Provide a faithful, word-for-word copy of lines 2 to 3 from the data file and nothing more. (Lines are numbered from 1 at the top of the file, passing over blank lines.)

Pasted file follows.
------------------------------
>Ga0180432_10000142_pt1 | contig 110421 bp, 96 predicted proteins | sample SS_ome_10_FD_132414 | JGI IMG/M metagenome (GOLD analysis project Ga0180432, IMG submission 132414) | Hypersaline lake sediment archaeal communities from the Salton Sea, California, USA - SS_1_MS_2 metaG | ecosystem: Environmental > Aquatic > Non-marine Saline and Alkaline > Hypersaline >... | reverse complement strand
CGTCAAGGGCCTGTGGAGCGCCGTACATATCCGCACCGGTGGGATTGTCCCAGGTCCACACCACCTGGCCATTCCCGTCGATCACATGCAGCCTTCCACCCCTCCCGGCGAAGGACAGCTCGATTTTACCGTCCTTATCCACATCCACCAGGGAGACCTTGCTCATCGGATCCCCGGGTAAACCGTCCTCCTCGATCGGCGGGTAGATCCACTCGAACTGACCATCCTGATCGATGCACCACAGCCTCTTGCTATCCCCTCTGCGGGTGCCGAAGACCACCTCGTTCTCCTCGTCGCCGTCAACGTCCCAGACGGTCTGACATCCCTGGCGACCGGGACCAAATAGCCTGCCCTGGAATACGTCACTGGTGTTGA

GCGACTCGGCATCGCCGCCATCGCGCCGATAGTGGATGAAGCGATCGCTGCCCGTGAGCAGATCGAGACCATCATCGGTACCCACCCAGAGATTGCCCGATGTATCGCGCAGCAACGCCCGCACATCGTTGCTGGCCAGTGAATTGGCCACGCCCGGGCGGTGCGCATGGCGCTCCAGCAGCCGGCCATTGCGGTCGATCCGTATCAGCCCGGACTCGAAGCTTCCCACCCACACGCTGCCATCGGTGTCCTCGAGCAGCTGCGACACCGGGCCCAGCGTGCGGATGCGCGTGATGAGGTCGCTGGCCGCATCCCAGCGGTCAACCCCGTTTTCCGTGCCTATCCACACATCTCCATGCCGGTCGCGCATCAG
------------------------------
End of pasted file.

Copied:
CGTCAAGGGCCTGTGGAGCGCCGTACATATCCGCACCGGTGGGATTGTCCCAGGTCCACACCACCTGGCCATTCCCGTCGATCACATGCAGCCTTCCACCCCTCCCGGCGAAGGACAGCTCGATTTTACCGTCCTTATCCACATCCACCAGGGAGACCTTGCTCATCGGATCCCCGGGTAAACCGTCCTCCTCGATCGGCGGGTAGATCCACTCGAACTGACCATCCTGATCGATGCACCACAGCCTCTTGCTATCCCCTCTGCGGGTGCCGAAGACCACCTCGTTCTCCTCGTCGCCGTCAACGTCCCAGACGGTCTGACATCCCTGGCGACCGGGACCAAATAGCCTGCCCTGGAATACGTCACTGGTGTTGA

GCGACTCGGCATCGCCGCCATCGCGCCGATAGTGGATGAAGCGATCGCTGCCCGTGAGCAGATCGAGACCATCATCGGTACCCACCCAGAGATTGCCCGATGTATCGCGCAGCAACGCCCGCACATCGTTGCTGGCCAGTGAATTGGCCACGCCCGGGCGGTGCGCATGGCGCTCCAGCAGCCGGCCATTGCGGTCGATCCGTATCAGCCCGGACTCGAAGCTTCCCACCCACACGCTGCCATCGGTGTCCTCGAGCAGCTGCGACACCGGGCCCAGCGTGCGGATGCGCGTGATGAGGTCGCTGGCCGCATCCCAGCGGTCAACCCCGTTTTCCGTGCCTATCCACACATCTCCATGCCGGTCGCGCATCAG